George Brown (Hampshire career 1908-33)
George Brown's Hampshire was light years away from the international glamour brought by Shane Warne and Kevin Pietersen and he would not have seen the funny side if someone suggested dyeing his centre-parting yellow. But George was different even by the standards of 1906, the year he walked 60 miles from his Oxfordshire home to Southampton for a trial, hauling a tin trunk containing all his worldly belongings. The 18-year-old had every incentive to succeed. If not he would be walking back. Tall with powerful shoulders and a profile that could have been hewn from a rock face, this genuine allrounder played seven Tests as a wicketkeeper, often in motorcycling gloves (by then he no longer needed to walk). Brown enjoyed mocking opponents like Kent's Arthur Fielder, reckoned to be about the fastest bowler around. When the pair met in 1913, Fielder sent down a menacing bouncer. Brown, anticipating it, dropped his bat, squared up and took the impact on his chest. As Fielder stared in disbelief, Brown said with a calm dignity "He's not fast." He went on to make 71.
Mervyn was a nervous, affable member of Hampshire's first Championship-winning side in 1961 and as a Southampton lad was much loved by supporters. Reporting to the County Ground for trials in 1947, Burden did not have his own pads or bat and his flannels were held up by a plastic belt. Shaking with stage fright and bowling medium-pace, he let go of his first delivery and watched in horror as it flew over the nets without bouncing and shattered a dining-room window. On his second day Burden was asked to assist groundsman Ernie Knights, only to kick a bucket of whiting all over the square. He later turned to offspin and took 481 wickets in 11 years. A genuine No. 11, his one moment of batting glory came with a half-century as a nightwatchman against Warwickshire in 1960. Distracted, he was leg-before to Ray Hitchcock next ball.
Connor took more than 1,000 wickets in all competitions for Hampshire after being unearthed by talent-spotting Charlie Knott playing for Buckinghamshire. Never has a more popular player appeared for the county. It was often said that Connor in the early part of his career tried to compete for pace with his new-ball partner, Malcolm Marshall. It was only after Marshall retired that Connor's true worth became clear and it was no coincidence that his career-best 9 for 38 came at the age of 35. There was talk of a possible limited-overs international career but it never materialised and he had to content himself with two Lord's finals and a benefit of £147,000, money he took back to his native Caribbean island, tiny Anguilla, where he works as a hotel masseur.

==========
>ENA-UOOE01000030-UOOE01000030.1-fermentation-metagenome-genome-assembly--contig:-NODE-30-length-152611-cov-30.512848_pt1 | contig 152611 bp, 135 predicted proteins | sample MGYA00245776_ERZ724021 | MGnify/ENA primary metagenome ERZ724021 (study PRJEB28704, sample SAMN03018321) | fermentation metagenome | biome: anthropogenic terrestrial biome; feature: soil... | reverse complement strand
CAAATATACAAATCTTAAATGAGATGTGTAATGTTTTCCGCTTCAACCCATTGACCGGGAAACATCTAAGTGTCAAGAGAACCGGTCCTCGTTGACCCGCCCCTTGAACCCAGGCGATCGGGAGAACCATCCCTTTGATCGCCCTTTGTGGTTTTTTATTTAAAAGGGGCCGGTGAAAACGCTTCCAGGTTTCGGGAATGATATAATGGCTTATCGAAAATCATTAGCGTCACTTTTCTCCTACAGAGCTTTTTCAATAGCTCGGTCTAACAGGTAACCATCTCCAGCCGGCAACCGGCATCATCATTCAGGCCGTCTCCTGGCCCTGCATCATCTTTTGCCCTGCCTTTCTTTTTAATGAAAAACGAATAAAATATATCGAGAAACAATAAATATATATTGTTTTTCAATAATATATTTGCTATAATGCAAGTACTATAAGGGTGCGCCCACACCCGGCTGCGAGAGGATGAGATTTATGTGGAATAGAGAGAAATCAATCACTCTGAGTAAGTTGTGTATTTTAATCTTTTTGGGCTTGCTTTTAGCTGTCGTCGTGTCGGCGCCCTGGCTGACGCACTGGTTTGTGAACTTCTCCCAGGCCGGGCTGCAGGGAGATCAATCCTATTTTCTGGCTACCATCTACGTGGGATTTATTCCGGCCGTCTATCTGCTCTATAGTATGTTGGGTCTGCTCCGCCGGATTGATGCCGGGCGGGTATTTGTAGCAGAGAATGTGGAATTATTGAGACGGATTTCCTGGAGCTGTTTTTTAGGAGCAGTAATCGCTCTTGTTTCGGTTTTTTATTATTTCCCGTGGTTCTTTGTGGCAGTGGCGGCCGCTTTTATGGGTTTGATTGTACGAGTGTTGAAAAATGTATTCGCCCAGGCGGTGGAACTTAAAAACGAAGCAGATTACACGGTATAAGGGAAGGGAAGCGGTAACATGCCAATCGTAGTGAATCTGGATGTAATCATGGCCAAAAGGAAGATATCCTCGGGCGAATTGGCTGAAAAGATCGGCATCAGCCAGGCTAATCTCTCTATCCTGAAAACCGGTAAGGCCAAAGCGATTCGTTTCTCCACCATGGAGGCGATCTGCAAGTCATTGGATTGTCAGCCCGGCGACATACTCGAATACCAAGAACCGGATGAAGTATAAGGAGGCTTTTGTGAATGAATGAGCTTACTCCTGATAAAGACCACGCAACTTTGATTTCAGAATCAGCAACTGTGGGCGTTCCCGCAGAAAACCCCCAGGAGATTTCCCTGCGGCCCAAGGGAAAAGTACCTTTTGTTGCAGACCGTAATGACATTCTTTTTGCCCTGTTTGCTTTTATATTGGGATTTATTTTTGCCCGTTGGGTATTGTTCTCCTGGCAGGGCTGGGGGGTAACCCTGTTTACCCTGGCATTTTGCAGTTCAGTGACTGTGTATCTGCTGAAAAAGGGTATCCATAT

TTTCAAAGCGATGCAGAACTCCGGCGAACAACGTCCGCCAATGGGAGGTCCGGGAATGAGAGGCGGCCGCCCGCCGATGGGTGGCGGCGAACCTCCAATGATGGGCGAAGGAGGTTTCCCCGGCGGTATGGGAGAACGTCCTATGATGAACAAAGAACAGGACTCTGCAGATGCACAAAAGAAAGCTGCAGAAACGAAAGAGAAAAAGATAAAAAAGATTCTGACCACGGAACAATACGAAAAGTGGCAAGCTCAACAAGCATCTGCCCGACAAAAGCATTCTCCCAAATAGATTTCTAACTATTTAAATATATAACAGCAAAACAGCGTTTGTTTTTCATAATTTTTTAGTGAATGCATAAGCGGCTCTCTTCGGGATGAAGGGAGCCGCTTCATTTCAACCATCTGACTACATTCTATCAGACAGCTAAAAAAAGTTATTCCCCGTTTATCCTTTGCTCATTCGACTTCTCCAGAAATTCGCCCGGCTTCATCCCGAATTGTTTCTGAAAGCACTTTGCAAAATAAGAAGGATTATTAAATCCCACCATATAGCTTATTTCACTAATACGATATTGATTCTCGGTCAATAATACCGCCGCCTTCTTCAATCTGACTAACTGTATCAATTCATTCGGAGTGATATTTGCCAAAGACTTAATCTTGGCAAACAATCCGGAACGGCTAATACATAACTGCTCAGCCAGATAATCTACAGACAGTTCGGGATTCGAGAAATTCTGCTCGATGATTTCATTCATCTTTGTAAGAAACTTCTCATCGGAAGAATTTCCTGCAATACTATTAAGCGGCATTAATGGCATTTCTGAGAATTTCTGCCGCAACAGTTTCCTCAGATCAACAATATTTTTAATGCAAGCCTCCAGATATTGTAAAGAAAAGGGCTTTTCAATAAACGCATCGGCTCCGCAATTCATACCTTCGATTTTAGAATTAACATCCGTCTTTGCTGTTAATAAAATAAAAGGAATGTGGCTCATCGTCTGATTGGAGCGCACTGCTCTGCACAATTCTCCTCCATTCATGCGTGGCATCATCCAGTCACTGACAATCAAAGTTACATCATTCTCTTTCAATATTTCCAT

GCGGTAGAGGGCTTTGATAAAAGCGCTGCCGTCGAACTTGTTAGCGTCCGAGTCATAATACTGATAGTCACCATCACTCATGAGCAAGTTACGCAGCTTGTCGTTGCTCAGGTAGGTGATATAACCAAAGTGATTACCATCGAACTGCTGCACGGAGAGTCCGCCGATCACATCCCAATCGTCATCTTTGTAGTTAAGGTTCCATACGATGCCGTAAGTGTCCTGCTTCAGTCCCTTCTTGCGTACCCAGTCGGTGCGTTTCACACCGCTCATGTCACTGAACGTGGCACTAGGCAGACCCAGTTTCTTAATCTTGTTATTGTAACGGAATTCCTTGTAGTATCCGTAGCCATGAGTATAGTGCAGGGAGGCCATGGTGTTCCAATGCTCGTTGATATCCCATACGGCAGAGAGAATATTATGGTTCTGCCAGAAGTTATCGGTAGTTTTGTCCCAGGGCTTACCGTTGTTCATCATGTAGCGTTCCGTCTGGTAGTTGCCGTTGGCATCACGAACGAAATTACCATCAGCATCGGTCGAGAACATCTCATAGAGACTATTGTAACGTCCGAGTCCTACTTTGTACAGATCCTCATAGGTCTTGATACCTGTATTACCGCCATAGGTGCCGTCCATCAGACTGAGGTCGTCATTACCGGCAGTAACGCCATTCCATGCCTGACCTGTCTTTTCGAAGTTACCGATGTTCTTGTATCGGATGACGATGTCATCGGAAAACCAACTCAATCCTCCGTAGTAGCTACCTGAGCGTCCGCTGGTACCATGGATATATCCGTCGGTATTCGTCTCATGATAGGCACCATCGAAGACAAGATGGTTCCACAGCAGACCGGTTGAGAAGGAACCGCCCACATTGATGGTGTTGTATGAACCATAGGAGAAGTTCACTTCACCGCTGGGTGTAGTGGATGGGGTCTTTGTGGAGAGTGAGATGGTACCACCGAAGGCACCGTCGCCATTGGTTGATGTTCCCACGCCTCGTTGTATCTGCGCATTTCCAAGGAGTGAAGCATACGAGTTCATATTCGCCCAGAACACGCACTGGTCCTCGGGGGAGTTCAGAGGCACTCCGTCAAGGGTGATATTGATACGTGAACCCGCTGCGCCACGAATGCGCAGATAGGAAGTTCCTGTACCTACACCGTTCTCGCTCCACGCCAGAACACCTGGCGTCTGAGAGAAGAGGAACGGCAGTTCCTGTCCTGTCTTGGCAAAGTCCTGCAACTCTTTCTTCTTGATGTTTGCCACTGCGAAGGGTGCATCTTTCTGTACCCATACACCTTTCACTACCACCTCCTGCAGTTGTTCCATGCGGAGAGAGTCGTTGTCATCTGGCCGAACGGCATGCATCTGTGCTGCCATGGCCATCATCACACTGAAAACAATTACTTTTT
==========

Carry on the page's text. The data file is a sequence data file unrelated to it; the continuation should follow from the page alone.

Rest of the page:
Tall, ram-rod straight and with a strange walk, Mottram was known as the Pink Panther because of his resemblance to the cartoon character. He burst into Hampshire's life suddenly from an architect's practice in Poole and disappeared just as abruptly a few years later - but not before helping clinch the county's second Championship in 1973. The Liverpool-born Mottram could not bat and was an atrocious fielder but he generated deceptive bounce from his wiry 6ft 4in and in 1973 took 57 wickets at 22. Andy Roberts replaced him the following year and Mottram quietly faded, finishing with 35 first-class matches, 111 victims and a special place in the affections of local fans. His finest moment came in the title decider against Northamptonshire at a packed Northlands Road. The opener Roy Virgin belted a delivery back at him and, after a full-length dive, the beanpole Mottram took a return catch and set Hampshire on course for the title.
Choosing between captains Ingleby-Mackenzie and his fellow Old Etonian Lionel Tennyson is no easy task but `Ingleby' is remembered especially fondly for bringing success after years of benign failure. Discovered by his predecessor Desmond Eagar as a 15-year-old, he spawned a fund of anecdotes, some of them true. City businessman, avid racegoer and punter, MCC president and reputedly the last man to see Lord Lucan, he is best remembered for telling his 1961 Championship-winners to be in bed by breakfast time. You can just hear Duncan Fletcher saying that. Not many players made their highest score at Cowes, Isle of Wight (132*) but that was where Ingleby got his and it was somehow typical of him. Hampshire's last amateur captain, he once persuaded umpire Harry Baldwin to bring a radio on to the pitch so he could listen to a horse race while he was fielding. But his apparent indifference and easy-going manner belied a determination to succeed, which he did with style and daring.
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